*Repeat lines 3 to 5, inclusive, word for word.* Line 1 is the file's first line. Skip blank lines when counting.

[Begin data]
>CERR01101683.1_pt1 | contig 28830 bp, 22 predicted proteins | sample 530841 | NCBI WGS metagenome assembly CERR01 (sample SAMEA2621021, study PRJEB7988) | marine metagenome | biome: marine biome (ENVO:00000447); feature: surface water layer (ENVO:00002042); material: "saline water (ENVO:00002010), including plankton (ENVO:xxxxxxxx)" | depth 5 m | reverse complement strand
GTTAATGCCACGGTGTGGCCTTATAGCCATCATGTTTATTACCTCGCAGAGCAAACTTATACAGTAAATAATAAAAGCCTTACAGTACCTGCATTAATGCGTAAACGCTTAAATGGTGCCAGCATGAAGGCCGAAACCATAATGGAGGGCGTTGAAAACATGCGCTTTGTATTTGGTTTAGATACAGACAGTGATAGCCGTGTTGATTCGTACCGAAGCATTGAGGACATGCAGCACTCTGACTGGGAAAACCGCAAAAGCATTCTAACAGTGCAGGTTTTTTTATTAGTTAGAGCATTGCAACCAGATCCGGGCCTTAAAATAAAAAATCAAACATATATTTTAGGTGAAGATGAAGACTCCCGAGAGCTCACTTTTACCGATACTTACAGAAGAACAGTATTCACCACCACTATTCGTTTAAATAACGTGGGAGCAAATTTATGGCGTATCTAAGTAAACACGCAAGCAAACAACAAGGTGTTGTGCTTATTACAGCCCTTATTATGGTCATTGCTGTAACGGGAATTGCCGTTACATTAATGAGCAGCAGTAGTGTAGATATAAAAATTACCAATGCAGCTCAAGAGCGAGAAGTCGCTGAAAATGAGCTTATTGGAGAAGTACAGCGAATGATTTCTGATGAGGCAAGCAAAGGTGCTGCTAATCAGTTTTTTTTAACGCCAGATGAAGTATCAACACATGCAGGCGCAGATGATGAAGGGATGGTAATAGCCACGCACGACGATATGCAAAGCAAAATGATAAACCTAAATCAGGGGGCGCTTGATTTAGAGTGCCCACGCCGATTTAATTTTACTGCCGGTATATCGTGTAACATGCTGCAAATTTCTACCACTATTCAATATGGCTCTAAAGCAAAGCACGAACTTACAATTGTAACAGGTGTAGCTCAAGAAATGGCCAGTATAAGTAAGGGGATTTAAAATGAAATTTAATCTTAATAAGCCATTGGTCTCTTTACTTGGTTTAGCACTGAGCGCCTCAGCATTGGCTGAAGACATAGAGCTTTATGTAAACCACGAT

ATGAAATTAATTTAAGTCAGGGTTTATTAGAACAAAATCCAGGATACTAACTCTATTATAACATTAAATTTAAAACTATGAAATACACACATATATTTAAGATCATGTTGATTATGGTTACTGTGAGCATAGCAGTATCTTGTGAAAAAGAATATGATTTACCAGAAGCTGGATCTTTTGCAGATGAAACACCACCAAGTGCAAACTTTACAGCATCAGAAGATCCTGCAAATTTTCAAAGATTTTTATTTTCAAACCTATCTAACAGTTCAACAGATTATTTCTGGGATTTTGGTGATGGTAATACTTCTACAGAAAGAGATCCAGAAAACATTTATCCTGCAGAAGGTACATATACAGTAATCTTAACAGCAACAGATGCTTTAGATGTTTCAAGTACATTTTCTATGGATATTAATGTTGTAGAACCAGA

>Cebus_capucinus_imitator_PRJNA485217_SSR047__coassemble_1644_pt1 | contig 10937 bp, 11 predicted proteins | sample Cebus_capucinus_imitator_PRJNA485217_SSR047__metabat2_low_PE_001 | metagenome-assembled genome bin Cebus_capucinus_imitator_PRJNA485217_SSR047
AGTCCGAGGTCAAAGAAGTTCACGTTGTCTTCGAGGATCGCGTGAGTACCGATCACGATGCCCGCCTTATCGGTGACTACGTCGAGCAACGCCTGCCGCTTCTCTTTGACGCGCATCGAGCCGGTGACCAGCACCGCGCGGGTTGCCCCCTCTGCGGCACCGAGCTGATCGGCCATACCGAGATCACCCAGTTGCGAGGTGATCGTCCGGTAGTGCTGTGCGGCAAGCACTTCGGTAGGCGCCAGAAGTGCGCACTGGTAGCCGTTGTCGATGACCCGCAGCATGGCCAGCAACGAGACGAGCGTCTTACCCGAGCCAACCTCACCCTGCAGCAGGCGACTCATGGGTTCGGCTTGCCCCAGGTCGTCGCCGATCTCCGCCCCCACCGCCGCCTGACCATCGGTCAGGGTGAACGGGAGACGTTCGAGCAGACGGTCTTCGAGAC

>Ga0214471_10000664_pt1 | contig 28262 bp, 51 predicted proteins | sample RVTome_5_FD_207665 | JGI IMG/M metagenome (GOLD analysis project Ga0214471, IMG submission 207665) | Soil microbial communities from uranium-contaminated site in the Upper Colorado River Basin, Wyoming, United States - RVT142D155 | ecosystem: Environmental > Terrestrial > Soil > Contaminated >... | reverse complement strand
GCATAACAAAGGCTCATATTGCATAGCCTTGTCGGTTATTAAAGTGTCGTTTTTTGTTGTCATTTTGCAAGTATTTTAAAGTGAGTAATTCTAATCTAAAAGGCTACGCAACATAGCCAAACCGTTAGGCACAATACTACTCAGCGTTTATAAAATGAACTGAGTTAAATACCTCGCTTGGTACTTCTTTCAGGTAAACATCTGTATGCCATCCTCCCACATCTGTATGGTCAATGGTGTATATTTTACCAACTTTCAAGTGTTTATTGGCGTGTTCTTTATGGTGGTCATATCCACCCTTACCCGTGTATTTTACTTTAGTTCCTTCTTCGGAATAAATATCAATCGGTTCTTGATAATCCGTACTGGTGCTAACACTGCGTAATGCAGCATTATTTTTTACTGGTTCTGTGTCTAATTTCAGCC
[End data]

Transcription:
ATGAAATTAATTTAAGTCAGGGTTTATTAGAACAAAATCCAGGATACTAACTCTATTATAACATTAAATTTAAAACTATGAAATACACACATATATTTAAGATCATGTTGATTATGGTTACTGTGAGCATAGCAGTATCTTGTGAAAAAGAATATGATTTACCAGAAGCTGGATCTTTTGCAGATGAAACACCACCAAGTGCAAACTTTACAGCATCAGAAGATCCTGCAAATTTTCAAAGATTTTTATTTTCAAACCTATCTAACAGTTCAACAGATTATTTCTGGGATTTTGGTGATGGTAATACTTCTACAGAAAGAGATCCAGAAAACATTTATCCTGCAGAAGGTACATATACAGTAATCTTAACAGCAACAGATGCTTTAGATGTTTCAAGTACATTTTCTATGGATATTAATGTTGTAGAACCAGA

>Cebus_capucinus_imitator_PRJNA485217_SSR047__coassemble_1644_pt1 | contig 10937 bp, 11 predicted proteins | sample Cebus_capucinus_imitator_PRJNA485217_SSR047__metabat2_low_PE_001 | metagenome-assembled genome bin Cebus_capucinus_imitator_PRJNA485217_SSR047
AGTCCGAGGTCAAAGAAGTTCACGTTGTCTTCGAGGATCGCGTGAGTACCGATCACGATGCCCGCCTTATCGGTGACTACGTCGAGCAACGCCTGCCGCTTCTCTTTGACGCGCATCGAGCCGGTGACCAGCACCGCGCGGGTTGCCCCCTCTGCGGCACCGAGCTGATCGGCCATACCGAGATCACCCAGTTGCGAGGTGATCGTCCGGTAGTGCTGTGCGGCAAGCACTTCGGTAGGCGCCAGAAGTGCGCACTGGTAGCCGTTGTCGATGACCCGCAGCATGGCCAGCAACGAGACGAGCGTCTTACCCGAGCCAACCTCACCCTGCAGCAGGCGACTCATGGGTTCGGCTTGCCCCAGGTCGTCGCCGATCTCCGCCCCCACCGCCGCCTGACCATCGGTCAGGGTGAACGGGAGACGTTCGAGCAGACGGTCTTCGAGAC